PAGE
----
Internal hemorrhoids are small or large hemorrhoids that develop inside the rectum and do not protrude outside the anus. They may bleed but are normally painless.

    External hemorrhoids are small or large hemorrhoids that protrude from the anus and bleed. Some external hemorrhoids retract back into the anal sphincter after a period of time, while larger, more severe ones require manual pushing to force them back into the interior of the anus. Hemorrhoids can exit the body via coughing, sneezing, laughing or standing for long periods of time. Prolapsed hemorrhoids can produce external anal mucus and itching around the anus.

    Symptoms of hemorrhoids include:

  • Discomfort, itching or pain around your anus
  • Bloody stools or seeing blood on the toilet paper when wiping
  • Moist, pink bumps around the edge of the anus, or bulging out from the anus
  • Severe or abnormal pain (advanced hemorrhoids)
  • Discomfort when sitting and laying down (advanced hemorrhoids)
  • Unlike rectal cancer, hemorrhoids are typically caused by changeable lifestyle habits such as lack of movement and exercise (lack of blood circulation), sedentary work, and straining from constipation, as well as pregnancy.

    If you experience any of the above rectal cancer or hemorrhoid symptoms, see a doctor immediately. For more on rectal examinations, check out our blog post about what to expect from a standard rectal exam.

     

    How Aging Increases Your Chances of Getting Hemorrhoids | Minnesota

    As we grow older and experience a variety of physical and mental changes to our bodies, we also become more susceptible to disease and illness. Because our regenerative powers slowly decrease over time, our bodies have a tougher time battling symptoms as we age—making hemorrhoids all the more common and bothersome.

    How Aging Affects the Development of Hemorrhoids

    Hemorrhoids, which develop when the veins in the anus and rectum become distressed and swollen, are much more of a threat when the body is sedentary. Decreased mobility (and increased amounts of time sitting), typically associated with aging, can cause blood flow to the lower part of the body to also decrease. The blood is then more likely to gather up/pool in the anal veins, causing irritation and swelling that can develop into hemorrhoids.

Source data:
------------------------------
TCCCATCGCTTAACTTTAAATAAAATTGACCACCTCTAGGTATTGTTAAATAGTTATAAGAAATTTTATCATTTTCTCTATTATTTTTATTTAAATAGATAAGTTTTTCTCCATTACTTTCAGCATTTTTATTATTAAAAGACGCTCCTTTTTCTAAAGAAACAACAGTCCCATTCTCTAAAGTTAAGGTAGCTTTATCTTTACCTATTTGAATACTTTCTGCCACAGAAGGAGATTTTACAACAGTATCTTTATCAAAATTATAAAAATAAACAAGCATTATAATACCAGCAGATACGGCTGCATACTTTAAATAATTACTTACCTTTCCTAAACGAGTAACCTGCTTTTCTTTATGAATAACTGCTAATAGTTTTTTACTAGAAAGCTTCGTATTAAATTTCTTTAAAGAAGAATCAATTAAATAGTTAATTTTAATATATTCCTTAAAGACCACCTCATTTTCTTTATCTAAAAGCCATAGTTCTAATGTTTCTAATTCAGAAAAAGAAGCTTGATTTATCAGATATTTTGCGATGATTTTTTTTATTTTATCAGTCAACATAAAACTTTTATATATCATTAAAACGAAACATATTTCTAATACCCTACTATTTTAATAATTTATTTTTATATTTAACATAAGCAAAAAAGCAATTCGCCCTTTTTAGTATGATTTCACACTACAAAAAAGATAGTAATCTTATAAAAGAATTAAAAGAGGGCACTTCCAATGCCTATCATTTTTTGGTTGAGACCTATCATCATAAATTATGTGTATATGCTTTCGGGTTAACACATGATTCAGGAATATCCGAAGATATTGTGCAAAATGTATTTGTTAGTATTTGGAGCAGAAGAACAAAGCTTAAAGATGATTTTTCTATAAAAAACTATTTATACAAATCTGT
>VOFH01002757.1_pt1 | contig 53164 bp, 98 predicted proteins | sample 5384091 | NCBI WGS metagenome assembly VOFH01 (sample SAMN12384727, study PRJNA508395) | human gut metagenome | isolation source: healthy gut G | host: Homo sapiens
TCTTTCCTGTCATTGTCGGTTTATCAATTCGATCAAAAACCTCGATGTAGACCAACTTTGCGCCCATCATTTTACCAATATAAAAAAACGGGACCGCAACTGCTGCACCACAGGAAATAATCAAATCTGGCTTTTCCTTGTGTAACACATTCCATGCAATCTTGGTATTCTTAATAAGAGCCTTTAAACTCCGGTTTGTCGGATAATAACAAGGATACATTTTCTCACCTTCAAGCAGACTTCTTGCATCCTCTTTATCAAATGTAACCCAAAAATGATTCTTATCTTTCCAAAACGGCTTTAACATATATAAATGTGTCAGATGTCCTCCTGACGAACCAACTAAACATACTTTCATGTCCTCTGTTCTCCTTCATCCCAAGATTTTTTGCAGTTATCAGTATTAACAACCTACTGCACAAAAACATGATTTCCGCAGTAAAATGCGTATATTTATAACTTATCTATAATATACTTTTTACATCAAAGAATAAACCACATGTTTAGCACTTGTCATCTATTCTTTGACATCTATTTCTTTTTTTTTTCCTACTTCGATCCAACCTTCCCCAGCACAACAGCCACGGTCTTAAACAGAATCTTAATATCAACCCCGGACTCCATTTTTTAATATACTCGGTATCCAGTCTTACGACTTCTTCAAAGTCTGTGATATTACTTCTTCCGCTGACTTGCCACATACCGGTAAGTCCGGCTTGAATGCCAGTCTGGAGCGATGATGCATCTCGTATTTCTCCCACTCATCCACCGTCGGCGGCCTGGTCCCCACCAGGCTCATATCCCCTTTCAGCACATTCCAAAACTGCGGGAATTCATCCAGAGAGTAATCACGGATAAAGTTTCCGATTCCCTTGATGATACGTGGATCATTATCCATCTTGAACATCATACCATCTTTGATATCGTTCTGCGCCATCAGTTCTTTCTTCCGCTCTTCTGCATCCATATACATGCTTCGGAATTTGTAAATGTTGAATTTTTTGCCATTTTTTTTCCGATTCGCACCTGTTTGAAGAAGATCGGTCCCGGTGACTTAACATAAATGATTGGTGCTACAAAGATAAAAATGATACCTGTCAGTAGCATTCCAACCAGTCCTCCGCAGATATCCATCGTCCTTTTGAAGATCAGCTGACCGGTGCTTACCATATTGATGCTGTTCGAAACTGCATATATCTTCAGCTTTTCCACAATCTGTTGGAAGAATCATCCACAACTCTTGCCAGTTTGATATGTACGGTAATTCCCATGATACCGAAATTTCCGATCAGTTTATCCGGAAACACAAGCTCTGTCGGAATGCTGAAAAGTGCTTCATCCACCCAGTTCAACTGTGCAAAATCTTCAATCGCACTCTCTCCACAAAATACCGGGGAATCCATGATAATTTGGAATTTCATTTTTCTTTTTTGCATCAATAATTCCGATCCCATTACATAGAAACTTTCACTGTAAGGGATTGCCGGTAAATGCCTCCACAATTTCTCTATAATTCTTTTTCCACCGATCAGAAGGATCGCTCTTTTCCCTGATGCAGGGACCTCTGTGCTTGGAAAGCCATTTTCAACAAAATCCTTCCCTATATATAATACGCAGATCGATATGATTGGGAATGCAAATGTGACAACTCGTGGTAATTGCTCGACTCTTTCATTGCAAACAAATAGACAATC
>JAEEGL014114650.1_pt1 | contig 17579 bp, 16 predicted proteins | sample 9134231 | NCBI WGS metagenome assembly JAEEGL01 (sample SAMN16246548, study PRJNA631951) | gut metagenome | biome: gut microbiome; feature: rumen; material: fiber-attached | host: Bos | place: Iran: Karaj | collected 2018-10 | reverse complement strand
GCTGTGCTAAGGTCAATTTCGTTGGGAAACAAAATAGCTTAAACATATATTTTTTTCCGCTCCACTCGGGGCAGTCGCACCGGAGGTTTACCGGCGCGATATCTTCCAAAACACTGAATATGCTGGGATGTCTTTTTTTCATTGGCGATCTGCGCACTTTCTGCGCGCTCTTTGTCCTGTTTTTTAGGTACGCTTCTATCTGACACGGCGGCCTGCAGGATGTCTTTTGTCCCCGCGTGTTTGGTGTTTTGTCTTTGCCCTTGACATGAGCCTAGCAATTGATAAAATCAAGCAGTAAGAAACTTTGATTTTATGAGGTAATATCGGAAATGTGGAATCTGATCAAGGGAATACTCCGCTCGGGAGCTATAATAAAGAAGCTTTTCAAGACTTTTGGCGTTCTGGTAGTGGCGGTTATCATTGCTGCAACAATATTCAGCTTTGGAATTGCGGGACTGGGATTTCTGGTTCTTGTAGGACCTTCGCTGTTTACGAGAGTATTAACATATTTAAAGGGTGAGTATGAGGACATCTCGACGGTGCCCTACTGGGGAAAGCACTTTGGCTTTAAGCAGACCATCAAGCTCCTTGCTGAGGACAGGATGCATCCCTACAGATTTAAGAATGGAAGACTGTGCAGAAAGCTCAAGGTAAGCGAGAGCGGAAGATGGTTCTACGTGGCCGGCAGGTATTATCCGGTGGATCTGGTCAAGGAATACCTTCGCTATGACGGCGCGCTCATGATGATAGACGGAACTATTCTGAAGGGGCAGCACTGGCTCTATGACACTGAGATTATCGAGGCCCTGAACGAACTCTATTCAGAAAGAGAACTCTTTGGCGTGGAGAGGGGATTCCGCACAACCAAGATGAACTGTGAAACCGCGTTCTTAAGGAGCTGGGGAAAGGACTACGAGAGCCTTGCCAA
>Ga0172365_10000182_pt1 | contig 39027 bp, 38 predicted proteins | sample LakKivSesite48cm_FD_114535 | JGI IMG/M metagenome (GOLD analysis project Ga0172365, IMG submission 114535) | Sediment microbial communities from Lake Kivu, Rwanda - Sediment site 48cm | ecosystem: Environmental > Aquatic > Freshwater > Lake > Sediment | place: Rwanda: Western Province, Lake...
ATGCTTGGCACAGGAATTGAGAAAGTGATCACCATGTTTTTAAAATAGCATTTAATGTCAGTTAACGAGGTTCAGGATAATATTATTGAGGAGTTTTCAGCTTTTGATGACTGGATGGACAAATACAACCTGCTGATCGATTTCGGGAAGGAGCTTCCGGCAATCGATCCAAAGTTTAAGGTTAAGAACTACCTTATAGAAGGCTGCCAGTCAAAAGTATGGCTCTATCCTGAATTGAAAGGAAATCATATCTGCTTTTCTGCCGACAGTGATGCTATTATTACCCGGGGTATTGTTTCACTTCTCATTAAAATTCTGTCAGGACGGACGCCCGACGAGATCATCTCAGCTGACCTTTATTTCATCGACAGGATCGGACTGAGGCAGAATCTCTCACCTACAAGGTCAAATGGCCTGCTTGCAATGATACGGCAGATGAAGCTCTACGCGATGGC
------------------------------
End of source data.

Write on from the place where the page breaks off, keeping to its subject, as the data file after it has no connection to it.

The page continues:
Older individuals are also more prone to constipation as a result of having a more sedentary lifestyle. The straining that occurs from constipation, due to passing hard and dry stools, can cause prolonged stress to the anal and rectal veins. Once the blood vessels in these veins become extremely irritated, hemorrhoids can develop.

    Preventing Hemorrhoids in Old Age

    Diet Changes

    Hemorrhoids in the elderly can be effectively prevented by making conscious diet and lifestyle changes. A high-fiber diet helps maintain healthy bowel movements, thereby lowering chances of constipation and anal vein swelling. Consuming more fruits and vegetables, as well as legumes (chickpeas, lentils, soybeans) and whole grains (oatmeal, brown rice, barley), easily adds more fiber to your diet.

    Oatmeal bowlChickpeas

    DRINK. MORE. WATER. Consuming plenty of fluids helps keep the bowel healthy and functioning, and stools remain soft. This further prevents constipation and lowers your chances of having hemorrhoids.

    Exercise

    For elderly individuals who are capable of moderate levels of exercise, this is another good way to improve overall bowel movement and lower body blood circulation. Daily short walks, light swimming, and gardening are all appropriate examples of moderate exercise. However, you should always consult your doctor before starting any new diet or exercise routine.

    Treating Hemorrhoids at Home

    If the above prevention methods fail, and you find yourself with pesky hemorrhoids, there are a few home remedies that can help alleviate your symptoms. Sitz baths (soaking the affected area in warm water for 10-15 minutes) can soothe anal tissues and decrease pain and discomfort. Oils and creams may also be good options for early-stage hemorrhoids, such as witch hazel ointment or witch hazel hemorrhoidal pads.

    If symptoms do not clear up (or become worse) despite home treatment efforts, make sure to see a doctor for a full examination and advanced treatment method.

    Treating Hemorrhoids With Witch Hazel: The Rundown | Minnesota